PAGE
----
True Version of the Philippine Revolution
By Don Emilio Aguinaldo y Famy

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Public Domain Books

Chapter VII. The Philippine Flag

In conformity with my orders issued on the 1st of September, all Philippine vessels hoisted the national flag, the Marines of the Filipino flotilla being the first to execute that order. Our little flotilla consisted of some eight Spanish steam launches (which had been captured) and five vessels of greater dimensions, namely, the Taaleño, Baldyan, Taal, Bulucan, and Purisima Concepcion. These vessels were presented to the Philippine Government by their native owners and were converted by us, at our Arsenal, into gunboats, 8 and 9 centimetre guns, taken from the sunken Spanish warships, being mounted on board.

Ah! what a beautiful, inspiring joyous sight that flag was fluttering in the breeze from the topmasts of our vessels, side by side, as it were, with the ensigns of other and greater nations, among whose mighty warships our little cruisers passed to and fro dipping their colours, the ensign of Liberty and Independence! With what reverence and adoration it was viewed as it suddenly rose in its stately loneliness crowning our victories, and, as it were, smiling approvingly upon the undisciplined Philippine Army in the moment of its triumphs over the regular forces of the Spanish Government! One’s heart swells and throbs again with the emotions of extreme delight; the soul is filled with pride, and the goal of patriotism seems well-nigh reached in the midst of such a magnificent spectacle!

At the end of June I called on Admiral Dewey, who, after complimenting me on the rapid triumphs of the Philippine Revolution, told me he had been asked by the German and French Admirals why he allowed the Filipinos to display on their vessels a flag that was not recognized. Admiral Dewey said his reply to the French and German Admirals was–with his knowledge and consent the Filipinos used that flag, and, apart from this, he was of opinion that in view of the courage and steadfastness of purpose displayed in the war against the Spaniards the Filipinos deserved the right to use their flag.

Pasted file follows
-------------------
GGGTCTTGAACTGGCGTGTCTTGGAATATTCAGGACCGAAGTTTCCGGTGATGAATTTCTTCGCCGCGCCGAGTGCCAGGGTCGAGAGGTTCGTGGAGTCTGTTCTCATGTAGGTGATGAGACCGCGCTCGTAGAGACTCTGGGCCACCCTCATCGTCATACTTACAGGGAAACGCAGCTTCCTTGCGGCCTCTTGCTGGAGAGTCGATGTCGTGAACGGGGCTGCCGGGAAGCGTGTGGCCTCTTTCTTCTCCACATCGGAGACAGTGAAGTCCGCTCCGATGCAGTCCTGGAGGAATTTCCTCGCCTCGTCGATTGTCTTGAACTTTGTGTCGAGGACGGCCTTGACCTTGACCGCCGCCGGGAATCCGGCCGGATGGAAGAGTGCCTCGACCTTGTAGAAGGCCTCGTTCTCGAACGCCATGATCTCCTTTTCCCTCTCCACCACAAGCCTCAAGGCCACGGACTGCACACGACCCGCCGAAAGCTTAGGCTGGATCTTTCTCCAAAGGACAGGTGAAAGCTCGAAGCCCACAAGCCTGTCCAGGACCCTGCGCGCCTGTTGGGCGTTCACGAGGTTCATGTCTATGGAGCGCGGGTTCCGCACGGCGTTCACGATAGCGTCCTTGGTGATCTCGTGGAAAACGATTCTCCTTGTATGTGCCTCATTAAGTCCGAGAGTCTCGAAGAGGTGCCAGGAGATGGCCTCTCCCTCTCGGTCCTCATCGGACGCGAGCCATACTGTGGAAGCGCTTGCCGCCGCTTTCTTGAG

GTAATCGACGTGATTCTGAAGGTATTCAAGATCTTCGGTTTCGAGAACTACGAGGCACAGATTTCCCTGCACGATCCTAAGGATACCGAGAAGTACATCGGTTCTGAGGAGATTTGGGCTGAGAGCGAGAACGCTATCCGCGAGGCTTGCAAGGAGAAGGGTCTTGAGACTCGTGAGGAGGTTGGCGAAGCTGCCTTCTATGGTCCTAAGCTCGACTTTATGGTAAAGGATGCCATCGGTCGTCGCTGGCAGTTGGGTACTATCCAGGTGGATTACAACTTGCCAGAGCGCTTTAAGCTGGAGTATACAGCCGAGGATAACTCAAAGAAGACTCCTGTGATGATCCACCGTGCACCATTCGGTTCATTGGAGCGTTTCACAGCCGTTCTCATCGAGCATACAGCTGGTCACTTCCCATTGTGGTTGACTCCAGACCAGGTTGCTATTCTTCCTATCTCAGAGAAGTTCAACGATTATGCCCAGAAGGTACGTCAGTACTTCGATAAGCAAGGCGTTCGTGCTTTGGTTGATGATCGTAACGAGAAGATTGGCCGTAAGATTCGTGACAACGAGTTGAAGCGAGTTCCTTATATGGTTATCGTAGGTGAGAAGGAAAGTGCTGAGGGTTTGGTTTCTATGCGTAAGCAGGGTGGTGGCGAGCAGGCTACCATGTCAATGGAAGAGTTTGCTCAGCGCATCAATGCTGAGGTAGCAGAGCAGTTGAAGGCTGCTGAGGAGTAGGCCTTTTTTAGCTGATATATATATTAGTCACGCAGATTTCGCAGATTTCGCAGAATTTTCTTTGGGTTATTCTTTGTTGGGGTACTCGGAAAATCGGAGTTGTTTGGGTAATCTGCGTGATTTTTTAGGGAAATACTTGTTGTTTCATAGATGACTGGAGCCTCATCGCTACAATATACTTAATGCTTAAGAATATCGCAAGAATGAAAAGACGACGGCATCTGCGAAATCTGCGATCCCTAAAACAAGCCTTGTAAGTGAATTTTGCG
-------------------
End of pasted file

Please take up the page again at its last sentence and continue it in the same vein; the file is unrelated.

I thereupon expressed to the Admiral my unbounded gratitude for such unequivocal protection, and on returning to the shore immediately ordered the Philippine flotilla to convey troops to the other provinces of Luzon and to the Southern islands, to wage war against the Spaniards who garrisoned them.


Introduction  •  Chapter I. The Revolution of 1896  •  Chapter II. The Treaty of Biak-na-bató  •  Chapter III. Negotiations  •  Chapter IV. The Revolution of 1898  •  Chapter V. The Dictatorial Government  •  Chapter VI. The First Triumphs  •  Chapter VII. The Philippine Flag  •  Chapter VIII. Expedition to Bisayas  •  Chapter IX. The Steamer “Compania de Filipinas”  •  Chapter X. The Proclamation of Independence  •  Chapter XI. The Spanish Commission  •  Chapter XII. More American Troops  •  Chapter XIII. The Thirteenth of August  •  Chapter XIV. First Clouds  •  Chapter XV. Vain Hopes  •  Chapter XVI. The American Commission  •  Chapter XVII. Impolitic Acts  •  Chapter XVIII. The Mixed Commission  •  Chapter XIX. Outbreak of Hostilities  •  Notes